World Record for the Most Dance Spins?

The other day I was watching my two Salsa teachers dance, and after I started to count a bit late I counted about 20 fast turns...and then I had a most interesting thought...

What is the world record for the most turns/spins done during a dance? I know there are folks like the Whirling Dervishes...but does anyone here at DF have any ideas?

After a quick search with the almighty Google, I found the following article about a ballet dancer who spun 38 times, but on her own:

I'm curious about partner dancing though...I wonder if such a record exists?
I agree, 38????? OMG! But then ballet dancers are put through their paces once they get to a certain level to be able to do this.

I have built up to between 5-7 I can do, still dizzy but can maintain a standing pose. Had someone put me through at least 12 one night, he had to hold me up and guide me off the floor, I was so dizzy!! :lol:
In my "Burn the Floor" ballroom video in the final sequence Peta Roby does quite a number of single foot spins led by her partner, then spins out and continues pivoting towards the front of the stage. Not sure how many there are, but it could be around 20!

BTW, Jason Gilkinson and Peta Roby have been my ballroom and latin heros since I was little.
I've seen women do 10-20+ in both Salsa and ballroom venues...but they were mostly professionals who obviously have practiced for many years.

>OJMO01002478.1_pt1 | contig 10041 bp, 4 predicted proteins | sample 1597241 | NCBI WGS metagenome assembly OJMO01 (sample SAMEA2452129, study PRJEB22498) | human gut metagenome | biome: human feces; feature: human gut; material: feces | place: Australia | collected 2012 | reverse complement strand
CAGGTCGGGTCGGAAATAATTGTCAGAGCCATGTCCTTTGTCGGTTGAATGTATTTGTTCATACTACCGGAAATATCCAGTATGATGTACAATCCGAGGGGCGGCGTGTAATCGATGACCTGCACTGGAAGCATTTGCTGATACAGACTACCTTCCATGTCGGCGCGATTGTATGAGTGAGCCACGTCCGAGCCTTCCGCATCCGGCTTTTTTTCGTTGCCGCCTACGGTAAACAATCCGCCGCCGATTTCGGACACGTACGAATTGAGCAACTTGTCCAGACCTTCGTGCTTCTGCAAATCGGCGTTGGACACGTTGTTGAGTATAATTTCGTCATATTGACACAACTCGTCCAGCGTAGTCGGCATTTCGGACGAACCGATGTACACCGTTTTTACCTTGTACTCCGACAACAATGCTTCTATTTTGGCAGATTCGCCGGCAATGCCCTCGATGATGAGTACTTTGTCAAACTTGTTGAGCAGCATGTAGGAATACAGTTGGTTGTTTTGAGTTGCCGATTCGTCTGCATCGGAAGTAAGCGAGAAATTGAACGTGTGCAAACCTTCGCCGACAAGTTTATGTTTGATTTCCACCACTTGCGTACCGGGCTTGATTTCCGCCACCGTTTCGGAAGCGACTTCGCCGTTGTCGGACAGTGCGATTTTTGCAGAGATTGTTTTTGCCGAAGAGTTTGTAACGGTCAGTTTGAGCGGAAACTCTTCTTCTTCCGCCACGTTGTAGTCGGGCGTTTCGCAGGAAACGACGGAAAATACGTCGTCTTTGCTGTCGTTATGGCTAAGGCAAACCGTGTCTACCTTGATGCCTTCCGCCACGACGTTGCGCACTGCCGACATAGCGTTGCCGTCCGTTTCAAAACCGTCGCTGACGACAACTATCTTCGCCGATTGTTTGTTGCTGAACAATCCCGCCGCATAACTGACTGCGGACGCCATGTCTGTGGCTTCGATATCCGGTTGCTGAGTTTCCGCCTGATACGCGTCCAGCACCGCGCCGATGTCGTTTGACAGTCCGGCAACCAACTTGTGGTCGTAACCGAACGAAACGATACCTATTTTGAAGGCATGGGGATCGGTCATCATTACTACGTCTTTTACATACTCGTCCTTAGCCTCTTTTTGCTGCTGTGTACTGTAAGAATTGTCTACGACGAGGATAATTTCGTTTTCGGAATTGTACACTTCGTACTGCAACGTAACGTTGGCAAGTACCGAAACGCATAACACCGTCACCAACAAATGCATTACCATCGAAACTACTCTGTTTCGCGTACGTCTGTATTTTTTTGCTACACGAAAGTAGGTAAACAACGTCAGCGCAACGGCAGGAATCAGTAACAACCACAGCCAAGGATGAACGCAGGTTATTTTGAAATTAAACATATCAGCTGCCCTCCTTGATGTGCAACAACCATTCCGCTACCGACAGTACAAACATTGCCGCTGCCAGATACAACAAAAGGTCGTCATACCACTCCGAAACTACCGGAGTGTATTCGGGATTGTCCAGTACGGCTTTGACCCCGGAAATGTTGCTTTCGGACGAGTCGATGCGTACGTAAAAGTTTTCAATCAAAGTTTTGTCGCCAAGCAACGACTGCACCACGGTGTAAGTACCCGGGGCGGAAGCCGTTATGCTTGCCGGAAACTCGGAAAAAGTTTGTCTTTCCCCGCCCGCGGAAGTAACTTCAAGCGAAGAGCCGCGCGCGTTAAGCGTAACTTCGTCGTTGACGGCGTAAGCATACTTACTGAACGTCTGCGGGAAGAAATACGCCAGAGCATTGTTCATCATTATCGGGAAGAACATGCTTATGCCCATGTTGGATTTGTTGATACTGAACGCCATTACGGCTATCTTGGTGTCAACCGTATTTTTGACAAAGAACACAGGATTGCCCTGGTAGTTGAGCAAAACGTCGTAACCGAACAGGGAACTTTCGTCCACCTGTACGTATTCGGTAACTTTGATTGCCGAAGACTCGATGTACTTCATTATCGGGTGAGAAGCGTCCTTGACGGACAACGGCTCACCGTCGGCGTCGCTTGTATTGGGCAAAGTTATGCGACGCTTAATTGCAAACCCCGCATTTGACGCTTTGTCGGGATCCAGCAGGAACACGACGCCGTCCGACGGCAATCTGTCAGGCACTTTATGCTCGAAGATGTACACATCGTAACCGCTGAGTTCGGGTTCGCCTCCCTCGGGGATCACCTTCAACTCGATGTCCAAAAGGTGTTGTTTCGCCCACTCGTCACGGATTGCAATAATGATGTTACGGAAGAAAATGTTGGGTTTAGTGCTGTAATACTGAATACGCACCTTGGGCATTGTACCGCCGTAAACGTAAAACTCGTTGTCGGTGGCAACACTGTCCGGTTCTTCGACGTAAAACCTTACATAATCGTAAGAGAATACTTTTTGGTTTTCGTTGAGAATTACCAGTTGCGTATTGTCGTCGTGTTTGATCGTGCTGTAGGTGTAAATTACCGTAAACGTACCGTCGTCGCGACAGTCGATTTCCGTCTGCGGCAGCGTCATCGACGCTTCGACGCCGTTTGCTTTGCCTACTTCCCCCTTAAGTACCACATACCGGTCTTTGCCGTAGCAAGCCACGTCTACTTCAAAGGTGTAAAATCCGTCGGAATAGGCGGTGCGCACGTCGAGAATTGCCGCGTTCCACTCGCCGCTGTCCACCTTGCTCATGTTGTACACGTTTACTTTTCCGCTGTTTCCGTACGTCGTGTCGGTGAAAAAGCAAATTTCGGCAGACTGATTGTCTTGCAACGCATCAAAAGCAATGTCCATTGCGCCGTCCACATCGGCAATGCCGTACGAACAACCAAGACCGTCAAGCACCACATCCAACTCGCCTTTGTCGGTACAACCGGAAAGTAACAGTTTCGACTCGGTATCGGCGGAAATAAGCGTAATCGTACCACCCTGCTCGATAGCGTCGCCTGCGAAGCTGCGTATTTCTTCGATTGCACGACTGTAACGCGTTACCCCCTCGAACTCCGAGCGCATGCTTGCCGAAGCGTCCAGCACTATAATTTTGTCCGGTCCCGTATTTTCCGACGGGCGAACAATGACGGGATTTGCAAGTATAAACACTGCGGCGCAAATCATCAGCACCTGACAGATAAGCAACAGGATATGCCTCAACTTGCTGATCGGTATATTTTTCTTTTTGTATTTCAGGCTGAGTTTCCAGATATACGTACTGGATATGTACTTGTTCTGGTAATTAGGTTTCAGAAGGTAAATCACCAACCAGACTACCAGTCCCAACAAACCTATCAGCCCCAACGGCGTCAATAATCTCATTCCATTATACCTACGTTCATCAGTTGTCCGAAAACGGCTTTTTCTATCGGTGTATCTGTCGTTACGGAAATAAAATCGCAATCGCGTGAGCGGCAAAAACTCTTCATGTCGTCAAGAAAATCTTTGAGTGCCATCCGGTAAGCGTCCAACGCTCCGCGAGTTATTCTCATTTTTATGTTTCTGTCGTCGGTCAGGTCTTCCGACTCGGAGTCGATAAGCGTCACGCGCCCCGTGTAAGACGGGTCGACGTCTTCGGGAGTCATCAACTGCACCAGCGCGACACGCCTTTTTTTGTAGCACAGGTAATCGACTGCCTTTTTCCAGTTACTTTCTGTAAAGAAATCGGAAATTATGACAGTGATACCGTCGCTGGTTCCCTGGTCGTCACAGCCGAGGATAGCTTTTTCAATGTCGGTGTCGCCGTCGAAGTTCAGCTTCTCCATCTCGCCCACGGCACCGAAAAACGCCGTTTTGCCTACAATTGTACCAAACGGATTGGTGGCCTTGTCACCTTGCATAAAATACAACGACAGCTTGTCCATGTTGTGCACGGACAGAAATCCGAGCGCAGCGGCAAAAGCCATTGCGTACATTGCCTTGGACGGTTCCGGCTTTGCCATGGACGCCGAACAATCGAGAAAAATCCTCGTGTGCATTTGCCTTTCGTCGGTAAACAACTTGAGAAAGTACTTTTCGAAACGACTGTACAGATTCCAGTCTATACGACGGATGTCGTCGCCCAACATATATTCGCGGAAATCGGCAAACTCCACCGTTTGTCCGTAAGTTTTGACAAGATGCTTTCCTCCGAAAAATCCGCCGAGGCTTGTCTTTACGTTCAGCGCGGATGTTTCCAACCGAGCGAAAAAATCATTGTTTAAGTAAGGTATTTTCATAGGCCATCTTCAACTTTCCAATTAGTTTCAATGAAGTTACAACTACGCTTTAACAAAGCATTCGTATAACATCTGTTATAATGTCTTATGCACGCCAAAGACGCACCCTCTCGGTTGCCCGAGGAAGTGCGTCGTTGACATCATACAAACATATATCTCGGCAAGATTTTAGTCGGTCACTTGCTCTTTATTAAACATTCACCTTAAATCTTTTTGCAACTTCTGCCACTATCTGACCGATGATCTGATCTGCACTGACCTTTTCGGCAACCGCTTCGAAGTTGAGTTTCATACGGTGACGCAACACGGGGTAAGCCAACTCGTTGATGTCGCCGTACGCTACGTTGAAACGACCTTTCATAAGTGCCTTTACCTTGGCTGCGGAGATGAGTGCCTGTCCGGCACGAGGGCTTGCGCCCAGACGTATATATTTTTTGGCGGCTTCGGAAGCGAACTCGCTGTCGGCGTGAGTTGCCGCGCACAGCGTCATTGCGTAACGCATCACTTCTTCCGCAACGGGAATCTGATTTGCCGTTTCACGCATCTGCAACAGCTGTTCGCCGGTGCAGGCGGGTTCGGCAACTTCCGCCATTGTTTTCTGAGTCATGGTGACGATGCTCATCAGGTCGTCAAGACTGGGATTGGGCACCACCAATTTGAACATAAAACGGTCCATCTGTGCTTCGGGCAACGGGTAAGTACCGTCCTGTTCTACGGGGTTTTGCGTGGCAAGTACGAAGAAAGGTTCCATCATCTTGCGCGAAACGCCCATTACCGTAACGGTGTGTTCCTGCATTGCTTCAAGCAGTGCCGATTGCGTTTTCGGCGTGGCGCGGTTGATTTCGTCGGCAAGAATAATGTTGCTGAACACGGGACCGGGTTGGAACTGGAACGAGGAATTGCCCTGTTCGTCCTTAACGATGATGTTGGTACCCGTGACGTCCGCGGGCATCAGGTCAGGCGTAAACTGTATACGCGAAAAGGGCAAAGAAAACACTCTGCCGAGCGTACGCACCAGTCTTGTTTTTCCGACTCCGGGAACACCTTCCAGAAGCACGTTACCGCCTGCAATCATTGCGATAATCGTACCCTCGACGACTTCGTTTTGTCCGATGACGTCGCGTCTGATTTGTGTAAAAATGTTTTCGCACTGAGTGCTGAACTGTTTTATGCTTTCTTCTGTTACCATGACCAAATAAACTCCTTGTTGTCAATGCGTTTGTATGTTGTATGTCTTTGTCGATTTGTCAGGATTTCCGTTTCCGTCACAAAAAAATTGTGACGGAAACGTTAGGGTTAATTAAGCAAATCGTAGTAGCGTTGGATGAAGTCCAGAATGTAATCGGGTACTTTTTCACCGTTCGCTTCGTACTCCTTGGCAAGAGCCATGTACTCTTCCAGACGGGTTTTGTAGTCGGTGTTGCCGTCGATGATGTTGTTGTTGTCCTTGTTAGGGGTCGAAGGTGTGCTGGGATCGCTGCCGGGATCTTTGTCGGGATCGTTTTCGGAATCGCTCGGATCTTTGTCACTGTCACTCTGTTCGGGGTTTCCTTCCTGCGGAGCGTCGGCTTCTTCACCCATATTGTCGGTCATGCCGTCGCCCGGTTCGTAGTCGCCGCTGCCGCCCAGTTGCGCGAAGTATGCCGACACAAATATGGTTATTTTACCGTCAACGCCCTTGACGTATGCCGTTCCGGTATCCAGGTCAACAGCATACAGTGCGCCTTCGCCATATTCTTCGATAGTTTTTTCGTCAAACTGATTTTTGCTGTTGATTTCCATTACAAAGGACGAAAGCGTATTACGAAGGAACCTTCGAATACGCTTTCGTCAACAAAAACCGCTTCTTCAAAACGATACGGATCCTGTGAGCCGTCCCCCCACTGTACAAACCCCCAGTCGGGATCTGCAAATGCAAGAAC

Its very inspirational for me as I am absolutely horrible at spins. I can do singles and am learning doubles...but I get dizzy really easily.

I'll keep searching for more information...there has to be a World Record somewhere...if not there should be! :p


New Member
I've been working on my spins and I can now do about five in a row, but not confidently enough that I would try that on a dance floor. In a few more weeks, perhaps...
I love to spin. Especially since one of my many hobbies is figure skating. Scratch spins on ice can really get you dizzy when you first start. The cool thing with them (as you probably already know) is that dizziness is a trick of the brain...after practicing a lot, your brain no longer registers it. On the dance floor with a partner, I typically do doubles and triples.


New Member
I wonder if she has previously danced the role of Odile in Swan Lake? :wink:

Swan Lake is one of the more technically demanding ballets, due in part to a remarkable Italian ballerina by the name of Pierina Legnani. When Legnani danced the central dual role of Odette/Odile, she brought to it the ability to perform 32 fouettes in a row. The public was so impressed that from that production on, any ballerina who danced the role had to perform the 32 fouettes. Legnani's name is still cursed by ballerinas the world over.

A fouette is a fast whipping turn on one foot. As you can appreciate it, it's very difficult to stay in place while doing this. But ballerinas don't just hate the 32 fouettes because they're technically demanding. They also resent them because they are, in essence, "a circus piece " In other words, they're strictly for effect; movements with no psychological motivation behind them. And for a ballet like Swan Lake to be a fulfilling experience, the movements have to reveal character; they have to have reason.
Footnotes - Swan Lake

Pierina Legnani was the first to do thirty-two fouettés on pointe and she caused a huge sensation. Soon all the Russian ballerinas had to catch up technically but found they could not manage in their soft shoes. So they had their shoemakers create harder shoes for them. The Italian ballerinas, by the way, were dancing in Italian-made shoes that were actually quite soft, harder than Taglioni's but nothing like today's shoes.]Pierina Legnani[/url]


New Member
I saw the production here in London before it went on tour :shock: it was amazing! I really liked the futuristic element used.

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